Monday, January 30, 2012

Ferris_Wheel Relationship Can Doom Your Marriage

Do the ups and downs of your marriage feel like an amusement park ride?
Does this unending relationship cycle ring a bell: Trouble Begins > Meltdown > Silent Treatment > Cooling Off > Conversation Restarts > Back to So-Called “Normal”.

When I counsel couples who fit this profile, I label the pattern: a Ferris_Wheel Relationship. The biggest problem is that a seemingly benign cyclical pattern may, in fact, be on the precipice of a disaster. After the silent treatment, nothing substantial ever changes and most couples simply resume their lives in order to achieve a modicum of normalcy. In this column, I will describe the biggest danger that I see with this quite non-amusing ride and provide four steps for couples to utilize in remedying this type of relationship.

The Cycle
The Ferris_Wheel Relationship is no stranger in my three decades of counseling couples. An outsider might observe the ups and downs and quip….no relationship is perfect; if they stayed together for all these years, then it must work for them. But that is simply not true and this uninterrupted pattern of ups and downs can be catastrophic to a marriage. The main reason is that one spouse, feeling trapped by the cycle, often secretly plans an exit strategy from the Ferris wheel. Benchmarks in life that motivate spouses to plan their exit include: the transition to empty nesting and stay-at-home Moms who return to the workplace.

Don’t be complacent and think: what comes down will always go up. When the surprised spouse (often the husband) hears “I want out”, he may scramble (trying to use marriage counseling) to repair the damage done but it is often too little and too late. Researchers have shown that two thirds of divorcing couples do not receive even one hour of counseling.

The Repair Strategy
What should couples do if their relationship is spinning like a Ferris_Wheel? And when is the best time in the cycle to strive for a change? The Ferris_Wheel analogy provides these answers. When you’re on top of the ride (for obvious reasons) no one exits or enters. But alas, when you are on the bottom, that’s your opportunity. It’s a win-win strategy because things can’t get any worse.

Unlike a Ferris_Wheel, where you discharge and admit passengers, in a relationship, you have the chance to discharge some harmful habits and welcome aboard some constructive ones. Please heed this warning: when you hit bottom… must change something! No one seeks out a marriage therapist when you’re riding on top of the world, because who wants to dredge up painful feelings? People don’t do much soul-searching or self-improvement when things are just peachy.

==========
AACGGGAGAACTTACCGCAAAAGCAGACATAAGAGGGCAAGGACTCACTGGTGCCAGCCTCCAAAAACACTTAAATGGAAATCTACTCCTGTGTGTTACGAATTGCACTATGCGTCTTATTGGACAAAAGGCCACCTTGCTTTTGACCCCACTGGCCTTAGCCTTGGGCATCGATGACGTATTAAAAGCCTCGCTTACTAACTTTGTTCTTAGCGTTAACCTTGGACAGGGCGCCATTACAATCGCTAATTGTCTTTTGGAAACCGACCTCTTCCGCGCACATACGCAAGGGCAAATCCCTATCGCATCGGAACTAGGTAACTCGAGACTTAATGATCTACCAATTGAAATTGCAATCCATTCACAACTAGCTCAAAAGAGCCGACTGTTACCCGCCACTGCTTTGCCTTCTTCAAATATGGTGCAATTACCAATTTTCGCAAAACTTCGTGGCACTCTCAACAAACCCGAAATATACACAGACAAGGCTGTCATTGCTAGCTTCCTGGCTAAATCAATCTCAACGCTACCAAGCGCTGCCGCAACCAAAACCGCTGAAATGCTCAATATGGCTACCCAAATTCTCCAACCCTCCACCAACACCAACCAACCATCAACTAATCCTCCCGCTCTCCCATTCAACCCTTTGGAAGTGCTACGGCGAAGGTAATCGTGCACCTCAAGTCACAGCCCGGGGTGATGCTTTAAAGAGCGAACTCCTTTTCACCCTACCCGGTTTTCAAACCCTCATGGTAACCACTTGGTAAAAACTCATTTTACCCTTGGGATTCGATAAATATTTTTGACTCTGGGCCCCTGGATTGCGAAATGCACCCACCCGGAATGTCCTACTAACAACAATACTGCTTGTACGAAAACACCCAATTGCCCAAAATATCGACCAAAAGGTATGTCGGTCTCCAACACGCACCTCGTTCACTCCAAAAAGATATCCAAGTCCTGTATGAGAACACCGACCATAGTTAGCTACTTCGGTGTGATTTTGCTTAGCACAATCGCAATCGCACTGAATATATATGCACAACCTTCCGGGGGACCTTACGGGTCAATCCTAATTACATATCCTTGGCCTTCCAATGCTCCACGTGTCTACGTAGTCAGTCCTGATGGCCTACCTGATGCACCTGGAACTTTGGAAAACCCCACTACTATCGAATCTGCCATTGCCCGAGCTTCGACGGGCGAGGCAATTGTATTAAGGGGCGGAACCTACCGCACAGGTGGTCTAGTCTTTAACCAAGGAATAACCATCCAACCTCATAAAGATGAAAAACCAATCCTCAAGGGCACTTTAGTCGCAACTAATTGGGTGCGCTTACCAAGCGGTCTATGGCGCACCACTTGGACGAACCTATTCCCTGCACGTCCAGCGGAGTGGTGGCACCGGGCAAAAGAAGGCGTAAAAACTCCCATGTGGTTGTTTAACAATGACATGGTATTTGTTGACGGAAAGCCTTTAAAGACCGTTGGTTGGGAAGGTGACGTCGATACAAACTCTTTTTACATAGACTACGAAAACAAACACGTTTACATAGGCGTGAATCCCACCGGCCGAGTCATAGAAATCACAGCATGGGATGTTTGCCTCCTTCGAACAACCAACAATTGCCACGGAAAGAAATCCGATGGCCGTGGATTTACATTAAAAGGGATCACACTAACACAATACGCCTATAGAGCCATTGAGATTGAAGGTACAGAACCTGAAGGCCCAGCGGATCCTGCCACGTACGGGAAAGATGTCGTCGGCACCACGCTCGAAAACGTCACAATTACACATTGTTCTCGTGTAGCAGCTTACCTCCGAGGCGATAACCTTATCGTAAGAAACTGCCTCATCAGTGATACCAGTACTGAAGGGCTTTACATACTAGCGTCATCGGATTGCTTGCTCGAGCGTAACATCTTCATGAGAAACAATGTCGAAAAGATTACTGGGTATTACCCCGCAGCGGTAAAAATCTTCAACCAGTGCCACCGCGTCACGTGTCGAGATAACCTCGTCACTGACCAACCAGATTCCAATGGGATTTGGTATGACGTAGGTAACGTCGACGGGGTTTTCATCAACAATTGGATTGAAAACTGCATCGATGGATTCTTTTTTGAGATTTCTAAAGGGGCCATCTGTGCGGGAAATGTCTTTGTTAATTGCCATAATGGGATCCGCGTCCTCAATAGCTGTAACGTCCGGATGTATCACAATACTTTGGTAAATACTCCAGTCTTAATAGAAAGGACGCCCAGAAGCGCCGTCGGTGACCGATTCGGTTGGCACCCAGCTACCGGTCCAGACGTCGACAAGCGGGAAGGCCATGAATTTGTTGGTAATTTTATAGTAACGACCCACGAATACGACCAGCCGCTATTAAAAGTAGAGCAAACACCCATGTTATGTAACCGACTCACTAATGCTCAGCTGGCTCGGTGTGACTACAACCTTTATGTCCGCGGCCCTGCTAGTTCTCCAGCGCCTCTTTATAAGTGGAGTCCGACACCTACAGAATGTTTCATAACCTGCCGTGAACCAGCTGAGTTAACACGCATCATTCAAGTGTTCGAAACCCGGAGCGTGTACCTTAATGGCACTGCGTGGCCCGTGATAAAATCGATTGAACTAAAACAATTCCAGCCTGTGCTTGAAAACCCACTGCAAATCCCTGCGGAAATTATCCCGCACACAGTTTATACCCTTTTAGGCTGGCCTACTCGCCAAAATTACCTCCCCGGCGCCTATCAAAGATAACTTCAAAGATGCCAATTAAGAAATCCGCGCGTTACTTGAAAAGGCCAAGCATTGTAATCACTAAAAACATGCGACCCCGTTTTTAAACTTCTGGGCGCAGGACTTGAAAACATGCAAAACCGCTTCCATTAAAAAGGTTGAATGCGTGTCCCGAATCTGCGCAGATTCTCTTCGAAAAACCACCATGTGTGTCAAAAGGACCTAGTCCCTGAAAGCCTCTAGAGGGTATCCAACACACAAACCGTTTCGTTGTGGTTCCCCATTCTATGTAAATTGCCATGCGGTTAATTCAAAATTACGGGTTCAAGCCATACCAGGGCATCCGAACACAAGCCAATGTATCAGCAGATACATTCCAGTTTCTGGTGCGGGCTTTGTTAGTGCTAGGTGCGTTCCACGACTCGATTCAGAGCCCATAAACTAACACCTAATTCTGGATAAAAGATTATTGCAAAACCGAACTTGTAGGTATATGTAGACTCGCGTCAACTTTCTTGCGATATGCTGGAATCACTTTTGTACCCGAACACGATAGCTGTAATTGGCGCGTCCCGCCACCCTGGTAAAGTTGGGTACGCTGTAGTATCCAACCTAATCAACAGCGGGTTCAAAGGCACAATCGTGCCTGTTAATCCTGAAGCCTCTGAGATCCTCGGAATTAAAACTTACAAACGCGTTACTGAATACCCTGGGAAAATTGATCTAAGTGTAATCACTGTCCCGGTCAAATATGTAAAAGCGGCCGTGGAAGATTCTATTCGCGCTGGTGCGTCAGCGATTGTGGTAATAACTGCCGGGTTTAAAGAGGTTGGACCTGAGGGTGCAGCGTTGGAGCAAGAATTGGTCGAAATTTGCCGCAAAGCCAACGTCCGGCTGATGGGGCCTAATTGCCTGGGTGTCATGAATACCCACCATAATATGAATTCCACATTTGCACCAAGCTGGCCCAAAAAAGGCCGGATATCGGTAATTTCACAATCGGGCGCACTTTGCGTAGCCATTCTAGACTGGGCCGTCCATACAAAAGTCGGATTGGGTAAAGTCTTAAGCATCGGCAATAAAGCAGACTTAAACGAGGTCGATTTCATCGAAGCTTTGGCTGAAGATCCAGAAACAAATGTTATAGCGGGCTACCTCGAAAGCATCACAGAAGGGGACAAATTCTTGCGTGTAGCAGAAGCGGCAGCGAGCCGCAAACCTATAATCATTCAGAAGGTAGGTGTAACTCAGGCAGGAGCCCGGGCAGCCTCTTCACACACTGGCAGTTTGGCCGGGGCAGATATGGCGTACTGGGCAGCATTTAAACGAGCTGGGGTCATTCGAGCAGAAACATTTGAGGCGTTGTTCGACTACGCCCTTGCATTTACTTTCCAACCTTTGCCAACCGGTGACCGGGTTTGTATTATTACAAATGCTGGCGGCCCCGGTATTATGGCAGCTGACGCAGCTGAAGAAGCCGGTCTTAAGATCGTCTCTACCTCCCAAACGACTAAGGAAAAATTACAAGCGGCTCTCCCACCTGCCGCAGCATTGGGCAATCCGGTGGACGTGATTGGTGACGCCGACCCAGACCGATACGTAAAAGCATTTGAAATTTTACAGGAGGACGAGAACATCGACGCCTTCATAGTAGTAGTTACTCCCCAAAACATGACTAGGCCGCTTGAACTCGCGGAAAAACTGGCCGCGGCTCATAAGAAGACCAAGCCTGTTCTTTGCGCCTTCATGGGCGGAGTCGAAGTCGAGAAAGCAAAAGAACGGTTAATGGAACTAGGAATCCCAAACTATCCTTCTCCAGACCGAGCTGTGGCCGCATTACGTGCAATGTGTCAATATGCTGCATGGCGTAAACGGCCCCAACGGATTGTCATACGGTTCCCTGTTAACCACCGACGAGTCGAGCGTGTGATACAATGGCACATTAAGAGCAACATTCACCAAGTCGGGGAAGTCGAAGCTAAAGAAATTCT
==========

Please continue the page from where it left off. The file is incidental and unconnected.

Each time the Ferris_Wheel spins around and nothing changes is a missed opportunity. You never know how many chances you’ll get before your spouse takes action to free him/herself from the unrelenting ups and downs of the spinning wheel. One of the techniques I utilize in therapy sessions with these couples is the Marital Dyad Exercise. Each spouse lists what they like about themselves and don’t want to change and what they don’t like and do want to change. They then do it for their spouse. Predictably, the longest lists are…..things that I like about me and don’t want to change and things I don’t like about my spouse that I want him/her to change. Does it surprise you that we tend to be so self-absorbed?

When I advocate that rock bottom is the ideal time for changing something, I am recommending that you pick something you like about yourself and don’t want to change but your spouse doesn’t like and wants you to change……and start the conversation with each other. There is no fast track solution for couples who have circled in the Ferris_Wheel for years. Round and round they go….often not realizing that they have an ominous problem, but also the potential to improve their relationship. Take baby steps at first; large swings of the pendulum are too short-lived and ineffective. Seize the moment at rock bottom to try something different. Do it for your own mental and physical health; for the health of your relationship, and if you have children, especially for them.

Four Steps to Remedy the Ferris_Wheel Relationship
1. Identify this unending relationship cycle and recognize its potential harm.
2. Formulate a repair strategy instead of an escape plan.
3. Get a marriage-friendly therapist involved early on. Two thirds of divorcing couples did not receive even one hour of marital counseling.
4. When you’re at the lowest point and hit rock bottom…CHANGE SOMETHING. Discharge one bad habit and bring one good habit on board.

Tuesday, January 17, 2012

Insensitive Research ? Video #11

Research is If it's valid and reliable, it should be quotable....right? Does it also need to be "sensitive" to its readership?

The diversity of the new American family means that less than half of U.S. families are now headed by a married couple. I was shocked when my publisher required me to remove this irrefutable research finding: "The best environment in which to raise children is two biological parents in a low conflict marriage."

He felt that since most American families are no longer headed by married couples, I needed to be sensitive to the family size needs of the majority of my potential readers. And so I removed that research finding from the final draft of Creating Your Perfect Family Size.